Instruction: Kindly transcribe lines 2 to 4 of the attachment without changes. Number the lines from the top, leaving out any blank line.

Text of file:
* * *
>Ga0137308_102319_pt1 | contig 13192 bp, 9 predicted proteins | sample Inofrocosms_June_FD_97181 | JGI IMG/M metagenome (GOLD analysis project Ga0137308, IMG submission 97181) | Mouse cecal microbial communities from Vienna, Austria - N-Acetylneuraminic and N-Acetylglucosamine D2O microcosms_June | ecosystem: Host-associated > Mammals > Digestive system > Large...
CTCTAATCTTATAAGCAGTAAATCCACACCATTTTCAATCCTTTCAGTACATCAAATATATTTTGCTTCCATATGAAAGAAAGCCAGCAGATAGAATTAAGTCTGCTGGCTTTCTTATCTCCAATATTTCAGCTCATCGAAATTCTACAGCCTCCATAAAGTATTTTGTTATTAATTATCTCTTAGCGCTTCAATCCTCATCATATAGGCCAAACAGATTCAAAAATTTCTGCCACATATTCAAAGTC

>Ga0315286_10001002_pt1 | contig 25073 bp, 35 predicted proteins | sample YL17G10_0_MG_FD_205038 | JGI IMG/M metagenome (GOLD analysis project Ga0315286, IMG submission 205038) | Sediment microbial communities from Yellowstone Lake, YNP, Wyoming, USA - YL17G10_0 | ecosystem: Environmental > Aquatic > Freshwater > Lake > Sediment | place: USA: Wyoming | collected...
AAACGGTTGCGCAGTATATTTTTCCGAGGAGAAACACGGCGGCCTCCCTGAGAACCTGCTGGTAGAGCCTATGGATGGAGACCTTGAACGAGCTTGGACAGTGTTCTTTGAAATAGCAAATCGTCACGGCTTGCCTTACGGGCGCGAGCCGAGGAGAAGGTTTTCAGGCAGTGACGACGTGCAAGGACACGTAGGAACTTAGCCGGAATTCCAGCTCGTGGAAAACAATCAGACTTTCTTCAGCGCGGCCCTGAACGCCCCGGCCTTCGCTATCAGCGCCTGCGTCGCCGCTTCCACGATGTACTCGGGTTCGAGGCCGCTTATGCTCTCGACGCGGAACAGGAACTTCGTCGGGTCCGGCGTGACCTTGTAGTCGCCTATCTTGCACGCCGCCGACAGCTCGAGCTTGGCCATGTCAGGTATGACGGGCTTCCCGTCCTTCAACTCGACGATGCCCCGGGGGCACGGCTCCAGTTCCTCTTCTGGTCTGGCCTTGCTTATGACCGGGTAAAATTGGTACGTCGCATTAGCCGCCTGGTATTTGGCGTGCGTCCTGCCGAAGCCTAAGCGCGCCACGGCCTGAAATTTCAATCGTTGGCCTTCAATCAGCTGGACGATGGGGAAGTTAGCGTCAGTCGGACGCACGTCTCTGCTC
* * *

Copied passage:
CTCTAATCTTATAAGCAGTAAATCCACACCATTTTCAATCCTTTCAGTACATCAAATATATTTTGCTTCCATATGAAAGAAAGCCAGCAGATAGAATTAAGTCTGCTGGCTTTCTTATCTCCAATATTTCAGCTCATCGAAATTCTACAGCCTCCATAAAGTATTTTGTTATTAATTATCTCTTAGCGCTTCAATCCTCATCATATAGGCCAAACAGATTCAAAAATTTCTGCCACATATTCAAAGTC

>Ga0315286_10001002_pt1 | contig 25073 bp, 35 predicted proteins | sample YL17G10_0_MG_FD_205038 | JGI IMG/M metagenome (GOLD analysis project Ga0315286, IMG submission 205038) | Sediment microbial communities from Yellowstone Lake, YNP, Wyoming, USA - YL17G10_0 | ecosystem: Environmental > Aquatic > Freshwater > Lake > Sediment | place: USA: Wyoming | collected...
AAACGGTTGCGCAGTATATTTTTCCGAGGAGAAACACGGCGGCCTCCCTGAGAACCTGCTGGTAGAGCCTATGGATGGAGACCTTGAACGAGCTTGGACAGTGTTCTTTGAAATAGCAAATCGTCACGGCTTGCCTTACGGGCGCGAGCCGAGGAGAAGGTTTTCAGGCAGTGACGACGTGCAAGGACACGTAGGAACTTAGCCGGAATTCCAGCTCGTGGAAAACAATCAGACTTTCTTCAGCGCGGCCCTGAACGCCCCGGCCTTCGCTATCAGCGCCTGCGTCGCCGCTTCCACGATGTACTCGGGTTCGAGGCCGCTTATGCTCTCGACGCGGAACAGGAACTTCGTCGGGTCCGGCGTGACCTTGTAGTCGCCTATCTTGCACGCCGCCGACAGCTCGAGCTTGGCCATGTCAGGTATGACGGGCTTCCCGTCCTTCAACTCGACGATGCCCCGGGGGCACGGCTCCAGTTCCTCTTCTGGTCTGGCCTTGCTTATGACCGGGTAAAATTGGTACGTCGCATTAGCCGCCTGGTATTTGGCGTGCGTCCTGCCGAAGCCTAAGCGCGCCACGGCCTGAAATTTCAATCGTTGGCCTTCAATCAGCTGGACGATGGGGAAGTTAGCGTCAGTCGGACGCACGTCTCTGCTC